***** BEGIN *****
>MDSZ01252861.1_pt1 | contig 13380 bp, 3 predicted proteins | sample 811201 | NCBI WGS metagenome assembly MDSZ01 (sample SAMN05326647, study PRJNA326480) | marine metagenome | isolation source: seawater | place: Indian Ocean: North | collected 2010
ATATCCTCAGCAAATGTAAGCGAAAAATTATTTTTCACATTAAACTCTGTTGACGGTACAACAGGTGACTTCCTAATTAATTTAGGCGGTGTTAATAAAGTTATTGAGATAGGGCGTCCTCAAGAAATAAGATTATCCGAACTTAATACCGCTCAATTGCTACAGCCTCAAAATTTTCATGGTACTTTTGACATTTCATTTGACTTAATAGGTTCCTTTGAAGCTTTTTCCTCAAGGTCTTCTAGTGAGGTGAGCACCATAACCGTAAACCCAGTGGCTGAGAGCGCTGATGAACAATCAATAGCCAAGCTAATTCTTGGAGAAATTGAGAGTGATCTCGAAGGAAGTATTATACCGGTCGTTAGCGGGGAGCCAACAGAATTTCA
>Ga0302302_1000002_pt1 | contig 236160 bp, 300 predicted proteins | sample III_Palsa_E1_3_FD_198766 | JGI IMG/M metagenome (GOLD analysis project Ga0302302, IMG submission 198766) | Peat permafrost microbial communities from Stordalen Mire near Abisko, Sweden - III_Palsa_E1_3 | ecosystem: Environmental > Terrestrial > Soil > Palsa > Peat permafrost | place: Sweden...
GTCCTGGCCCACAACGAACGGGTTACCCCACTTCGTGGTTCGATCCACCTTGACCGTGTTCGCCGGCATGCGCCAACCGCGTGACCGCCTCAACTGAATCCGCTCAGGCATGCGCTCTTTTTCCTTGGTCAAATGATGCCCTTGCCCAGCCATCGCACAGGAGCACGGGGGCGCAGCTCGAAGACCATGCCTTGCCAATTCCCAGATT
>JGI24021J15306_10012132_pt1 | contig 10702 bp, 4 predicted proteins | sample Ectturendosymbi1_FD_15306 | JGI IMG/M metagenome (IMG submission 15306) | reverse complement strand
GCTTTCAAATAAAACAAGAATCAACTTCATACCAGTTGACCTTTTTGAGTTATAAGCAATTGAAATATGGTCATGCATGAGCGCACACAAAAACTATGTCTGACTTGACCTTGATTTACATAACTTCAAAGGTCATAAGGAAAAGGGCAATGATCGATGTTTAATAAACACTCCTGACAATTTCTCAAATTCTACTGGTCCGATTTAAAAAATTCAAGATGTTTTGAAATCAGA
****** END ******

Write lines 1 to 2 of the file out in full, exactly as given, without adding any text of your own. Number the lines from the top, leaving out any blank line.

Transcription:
>MDSZ01252861.1_pt1 | contig 13380 bp, 3 predicted proteins | sample 811201 | NCBI WGS metagenome assembly MDSZ01 (sample SAMN05326647, study PRJNA326480) | marine metagenome | isolation source: seawater | place: Indian Ocean: North | collected 2010
ATATCCTCAGCAAATGTAAGCGAAAAATTATTTTTCACATTAAACTCTGTTGACGGTACAACAGGTGACTTCCTAATTAATTTAGGCGGTGTTAATAAAGTTATTGAGATAGGGCGTCCTCAAGAAATAAGATTATCCGAACTTAATACCGCTCAATTGCTACAGCCTCAAAATTTTCATGGTACTTTTGACATTTCATTTGACTTAATAGGTTCCTTTGAAGCTTTTTCCTCAAGGTCTTCTAGTGAGGTGAGCACCATAACCGTAAACCCAGTGGCTGAGAGCGCTGATGAACAATCAATAGCCAAGCTAATTCTTGGAGAAATTGAGAGTGATCTCGAAGGAAGTATTATACCGGTCGTTAGCGGGGAGCCAACAGAATTTCA